Mogadishu Diaries


Mogadishu Diaries 1992-1993: Bloodlines
Eddie Clay III
Smashword (digital) Edition
145 Pages
Published: Jan. 30, 2013
Fiction/Historical Military

Harrington Review
Eddie Clay III’s book The Mogadishu Diaries: Bloodlines is a culturally sensitive and historically accurate account of one of the greatest humanitarian efforts in the 20th century: Operation Restore Hope. The memoir-based novel’s main character and first person narrator, Sergeant Thompson, gives the reader a succinct and insightful summary of the Somali situation before, during, and after his voluntary deployment to Somalia at the end of 1992 and the beginning of 1993. His story culminates in the 40-minute firefight during the US attack on the safe house of controversial warlord, Mohammed Farah Hassan Aidid on January 7, 1993. The incident was broadcasted around the world in form of pictures, videos, and news reports, which makes hearing the details from a first-hand source a real treat.

With an engaging style and suspenseful storyline, the author provides much more than faithfully recounting the events that unfolded in the January 7, 1993 night attack in Mogadishu, Somalia; he describes the emotions, thoughts, and doubts of a Marine caught in the crossfire of international political and military forces, including the fear, anger, the surge of adrenaline, and repeated self-evaluation only a warrior with crystal clear integrity would face. Whether familiar or unfamiliar with the events that resulted in the intervention of US-led Coalition Forces in Somalia, the reader will be thrilled to get the insider’s account about the beginning of a major political and military feat which started as a peace-keeping mission and ended up as a full-blown US military involvement for over four years, resulting in bloody battles that some sources compare to the Vietnam War.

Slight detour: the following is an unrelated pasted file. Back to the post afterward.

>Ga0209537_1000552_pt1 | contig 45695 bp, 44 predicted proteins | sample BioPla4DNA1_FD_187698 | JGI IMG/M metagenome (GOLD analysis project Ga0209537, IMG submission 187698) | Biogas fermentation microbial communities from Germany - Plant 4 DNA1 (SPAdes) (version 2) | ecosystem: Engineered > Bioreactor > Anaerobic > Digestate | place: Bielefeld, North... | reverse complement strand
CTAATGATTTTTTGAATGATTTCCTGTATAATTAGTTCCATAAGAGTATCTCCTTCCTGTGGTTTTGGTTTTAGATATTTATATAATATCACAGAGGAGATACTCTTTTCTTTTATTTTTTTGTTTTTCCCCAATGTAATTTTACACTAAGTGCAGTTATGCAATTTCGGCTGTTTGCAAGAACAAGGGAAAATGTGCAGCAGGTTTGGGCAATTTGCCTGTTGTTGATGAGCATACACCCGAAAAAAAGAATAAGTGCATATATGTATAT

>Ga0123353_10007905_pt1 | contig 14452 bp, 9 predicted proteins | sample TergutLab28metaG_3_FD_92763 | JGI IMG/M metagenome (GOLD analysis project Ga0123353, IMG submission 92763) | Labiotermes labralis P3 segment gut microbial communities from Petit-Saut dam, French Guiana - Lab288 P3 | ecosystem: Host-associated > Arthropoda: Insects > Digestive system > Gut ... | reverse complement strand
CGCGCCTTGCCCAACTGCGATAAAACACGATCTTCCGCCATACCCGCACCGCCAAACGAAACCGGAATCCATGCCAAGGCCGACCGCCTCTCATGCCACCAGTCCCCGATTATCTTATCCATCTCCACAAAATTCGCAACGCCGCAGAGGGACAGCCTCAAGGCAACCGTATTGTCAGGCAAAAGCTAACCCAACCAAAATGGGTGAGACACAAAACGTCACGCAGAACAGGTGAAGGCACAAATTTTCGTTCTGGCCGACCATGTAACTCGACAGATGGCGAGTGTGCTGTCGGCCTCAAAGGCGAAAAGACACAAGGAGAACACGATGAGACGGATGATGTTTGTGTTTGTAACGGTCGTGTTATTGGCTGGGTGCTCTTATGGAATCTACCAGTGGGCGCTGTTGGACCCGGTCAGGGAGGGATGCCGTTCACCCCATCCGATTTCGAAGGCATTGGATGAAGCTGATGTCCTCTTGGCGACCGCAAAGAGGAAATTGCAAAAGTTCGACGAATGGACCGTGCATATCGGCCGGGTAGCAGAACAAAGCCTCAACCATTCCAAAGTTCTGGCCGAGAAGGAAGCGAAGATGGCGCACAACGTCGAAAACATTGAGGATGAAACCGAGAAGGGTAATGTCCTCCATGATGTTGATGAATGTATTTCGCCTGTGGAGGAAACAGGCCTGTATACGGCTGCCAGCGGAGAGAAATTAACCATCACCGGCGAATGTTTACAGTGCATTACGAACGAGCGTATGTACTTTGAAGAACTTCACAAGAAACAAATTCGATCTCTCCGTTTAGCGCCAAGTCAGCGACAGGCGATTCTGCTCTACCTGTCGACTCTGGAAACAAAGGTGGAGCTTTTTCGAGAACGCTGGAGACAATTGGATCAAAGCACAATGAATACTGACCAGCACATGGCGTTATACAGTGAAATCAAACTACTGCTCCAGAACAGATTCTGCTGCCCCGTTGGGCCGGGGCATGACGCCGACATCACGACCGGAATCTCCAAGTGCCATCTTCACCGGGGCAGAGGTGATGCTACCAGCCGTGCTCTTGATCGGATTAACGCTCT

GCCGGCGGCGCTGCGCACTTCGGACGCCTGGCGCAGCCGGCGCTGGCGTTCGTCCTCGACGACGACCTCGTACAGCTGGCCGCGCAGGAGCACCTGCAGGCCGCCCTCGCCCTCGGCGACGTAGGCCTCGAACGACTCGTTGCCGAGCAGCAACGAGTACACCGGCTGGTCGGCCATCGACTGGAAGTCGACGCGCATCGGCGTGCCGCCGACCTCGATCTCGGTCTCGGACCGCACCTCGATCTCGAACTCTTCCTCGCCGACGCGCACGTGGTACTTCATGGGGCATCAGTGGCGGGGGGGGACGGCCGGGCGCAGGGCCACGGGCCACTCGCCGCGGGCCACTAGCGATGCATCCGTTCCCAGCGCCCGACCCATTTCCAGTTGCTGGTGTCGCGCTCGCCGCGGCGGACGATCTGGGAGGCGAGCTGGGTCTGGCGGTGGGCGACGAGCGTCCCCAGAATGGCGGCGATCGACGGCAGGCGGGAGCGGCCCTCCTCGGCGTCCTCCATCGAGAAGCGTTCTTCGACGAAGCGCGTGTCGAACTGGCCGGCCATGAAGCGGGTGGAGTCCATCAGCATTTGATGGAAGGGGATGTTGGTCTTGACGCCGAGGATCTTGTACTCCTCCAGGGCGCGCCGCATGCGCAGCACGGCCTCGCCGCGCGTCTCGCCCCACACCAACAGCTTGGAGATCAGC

Initially, the author’s use of military jargon and frequent abbreviations might be intimidating for civilian readers, but it enhances the authenticity of the account, and might offer more connections to readers with military background. Eddie Clay III portrays the life of Marines deployed on foreign land with vivid images and dramatic details. Beyond spine-tingling descriptions of life and death situations during patrols and battles, the reader also gets a comprehensive report about a Marine’s life in general, including hot issues such as gays in the military, marriage troubles exaggerated by deployment, internal conflicts of following orders, sex in camp, or latrine challenges of female Marines. A master of foreshadowing, the author provides suspense whether he writes about garrison life or imminent engagement in a firefight.

The only question mark that remains at the end of the story is related to the budding love affair of the narrator and a charming Somali interpreter. No complaints, though; it’s just one more reason to read the sequel.

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